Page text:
The Age of Augustus | Roman Architecture | Second edition | (Part-02)

The Age of Augustus | Roman Architecture | Second edition | (Part-02)

The Age of Augustus | Roman Architecture | Second edition | (Part-01)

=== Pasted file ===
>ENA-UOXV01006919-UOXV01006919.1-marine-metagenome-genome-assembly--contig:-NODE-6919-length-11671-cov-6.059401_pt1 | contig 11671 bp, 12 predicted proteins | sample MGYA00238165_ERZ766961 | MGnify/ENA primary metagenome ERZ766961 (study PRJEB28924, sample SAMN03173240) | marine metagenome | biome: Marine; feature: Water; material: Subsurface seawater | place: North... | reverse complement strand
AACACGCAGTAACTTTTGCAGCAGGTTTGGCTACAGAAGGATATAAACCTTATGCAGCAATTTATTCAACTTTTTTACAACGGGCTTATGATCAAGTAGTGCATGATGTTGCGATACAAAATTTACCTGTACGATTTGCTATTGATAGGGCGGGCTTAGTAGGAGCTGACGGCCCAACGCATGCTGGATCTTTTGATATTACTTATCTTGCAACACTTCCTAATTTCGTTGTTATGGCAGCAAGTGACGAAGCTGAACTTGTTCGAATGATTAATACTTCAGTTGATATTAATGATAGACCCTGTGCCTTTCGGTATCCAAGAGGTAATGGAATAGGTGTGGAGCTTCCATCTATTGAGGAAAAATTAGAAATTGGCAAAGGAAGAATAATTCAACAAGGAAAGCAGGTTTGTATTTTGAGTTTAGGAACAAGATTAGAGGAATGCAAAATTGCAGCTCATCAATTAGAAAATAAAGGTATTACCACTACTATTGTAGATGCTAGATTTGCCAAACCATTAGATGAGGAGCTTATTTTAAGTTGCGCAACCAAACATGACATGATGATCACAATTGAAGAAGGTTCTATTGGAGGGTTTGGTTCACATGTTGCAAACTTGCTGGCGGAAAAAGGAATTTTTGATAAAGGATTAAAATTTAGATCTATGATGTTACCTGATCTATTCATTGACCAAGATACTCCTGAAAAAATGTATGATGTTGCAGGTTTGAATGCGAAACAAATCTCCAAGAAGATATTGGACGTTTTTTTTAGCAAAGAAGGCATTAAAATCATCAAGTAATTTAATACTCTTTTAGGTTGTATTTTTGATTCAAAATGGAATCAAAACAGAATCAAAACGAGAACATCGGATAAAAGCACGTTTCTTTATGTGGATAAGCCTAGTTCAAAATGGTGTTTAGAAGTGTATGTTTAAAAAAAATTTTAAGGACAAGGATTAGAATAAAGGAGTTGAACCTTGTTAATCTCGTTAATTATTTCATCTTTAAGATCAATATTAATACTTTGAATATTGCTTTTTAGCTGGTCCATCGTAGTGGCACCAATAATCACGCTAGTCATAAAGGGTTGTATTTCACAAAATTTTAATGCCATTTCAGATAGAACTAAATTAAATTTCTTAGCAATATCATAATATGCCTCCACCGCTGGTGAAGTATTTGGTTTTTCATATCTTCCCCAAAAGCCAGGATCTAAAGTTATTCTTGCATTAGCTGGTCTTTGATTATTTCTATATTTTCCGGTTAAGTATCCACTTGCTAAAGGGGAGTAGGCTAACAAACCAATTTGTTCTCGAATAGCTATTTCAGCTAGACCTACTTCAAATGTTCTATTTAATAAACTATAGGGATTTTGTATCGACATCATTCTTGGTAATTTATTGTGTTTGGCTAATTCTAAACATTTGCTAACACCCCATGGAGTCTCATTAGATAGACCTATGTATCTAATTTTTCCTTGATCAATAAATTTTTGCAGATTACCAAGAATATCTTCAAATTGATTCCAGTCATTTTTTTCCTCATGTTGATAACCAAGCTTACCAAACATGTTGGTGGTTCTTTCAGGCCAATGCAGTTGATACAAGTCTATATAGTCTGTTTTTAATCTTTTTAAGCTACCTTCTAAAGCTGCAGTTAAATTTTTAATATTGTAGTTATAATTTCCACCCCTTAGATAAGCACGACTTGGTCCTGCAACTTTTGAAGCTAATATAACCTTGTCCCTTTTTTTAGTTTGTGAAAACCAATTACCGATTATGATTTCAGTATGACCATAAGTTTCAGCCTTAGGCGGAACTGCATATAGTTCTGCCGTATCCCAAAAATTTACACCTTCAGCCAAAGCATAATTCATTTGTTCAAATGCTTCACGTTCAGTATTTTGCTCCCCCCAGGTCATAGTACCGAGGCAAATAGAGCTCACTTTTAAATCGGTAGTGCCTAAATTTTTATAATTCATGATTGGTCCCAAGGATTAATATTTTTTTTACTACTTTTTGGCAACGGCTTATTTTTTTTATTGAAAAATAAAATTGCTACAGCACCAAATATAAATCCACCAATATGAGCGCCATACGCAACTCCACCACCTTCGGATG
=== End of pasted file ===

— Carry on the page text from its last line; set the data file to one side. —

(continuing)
In 28 bc at a time when he was much influenced by the trappings of Hellenistic monarchy Octavian, as he then was, began building his own mausoleum, an enormous cylindrical structure, 87 metres in diameter and about 45 metres high, covered with a mound of earth (tumulus). The burial chamber, formed by the innermost of five concentric walls, held the cinerary urns of Augustus, his relatives, and friends. The mausoleum is described as having a bronze statue of Augustus on top with a large grove behind (Strabo, Geo. 5.3.8). It stood in an isolated position with 300 metres of open parkland between it and Augustus’ horologium (sundial) to the south. The gnomon of the sundial was the sixth century bc obelisk of Psammetticus II which now stands in front of Palazzo Montecitorio. Part of the meridian line which indicated the day of the month was discovered in a nearby cellar in 1979. The Ara Pacis (Altar of Peace), now re-erected on a new site alongside the Mausoleum of Augustus, was originally built adjacent to the Via Lata (Via del Corso) facing west towards the horologium. It was vowed in 13 bc on Augustus’ return from his successes in Spain and Gaul and dedicated in 9 bc. The altar itself stood inside a walled precinct. Flanking the west door, are panels showing on the north side the Lupercal with Mars, Faustulus, the twins and the wolf, and on the south Aeneas sacrificing to the Penates at Lavinium with his son Ascanius or Iulus. The processional scene on the south side shows Augustus preceded by lictors and followed by flamines. Then comes Agrippa, who was still alive when the altar was vowed in 13 bc, but died the following year. Next comes his son Gaius, who was to be the heir to Augustus, his daughter Julia, and his stepson Tiberius, the son of Livia, who was in fact to succeed him, and other members of the imperial family. The Ara Pacis is very Classical in feeling, especially the allegorical figures on the short ends, and its very form is inspired by altars like the Altar of the Twelve Gods in the Athenian Agora.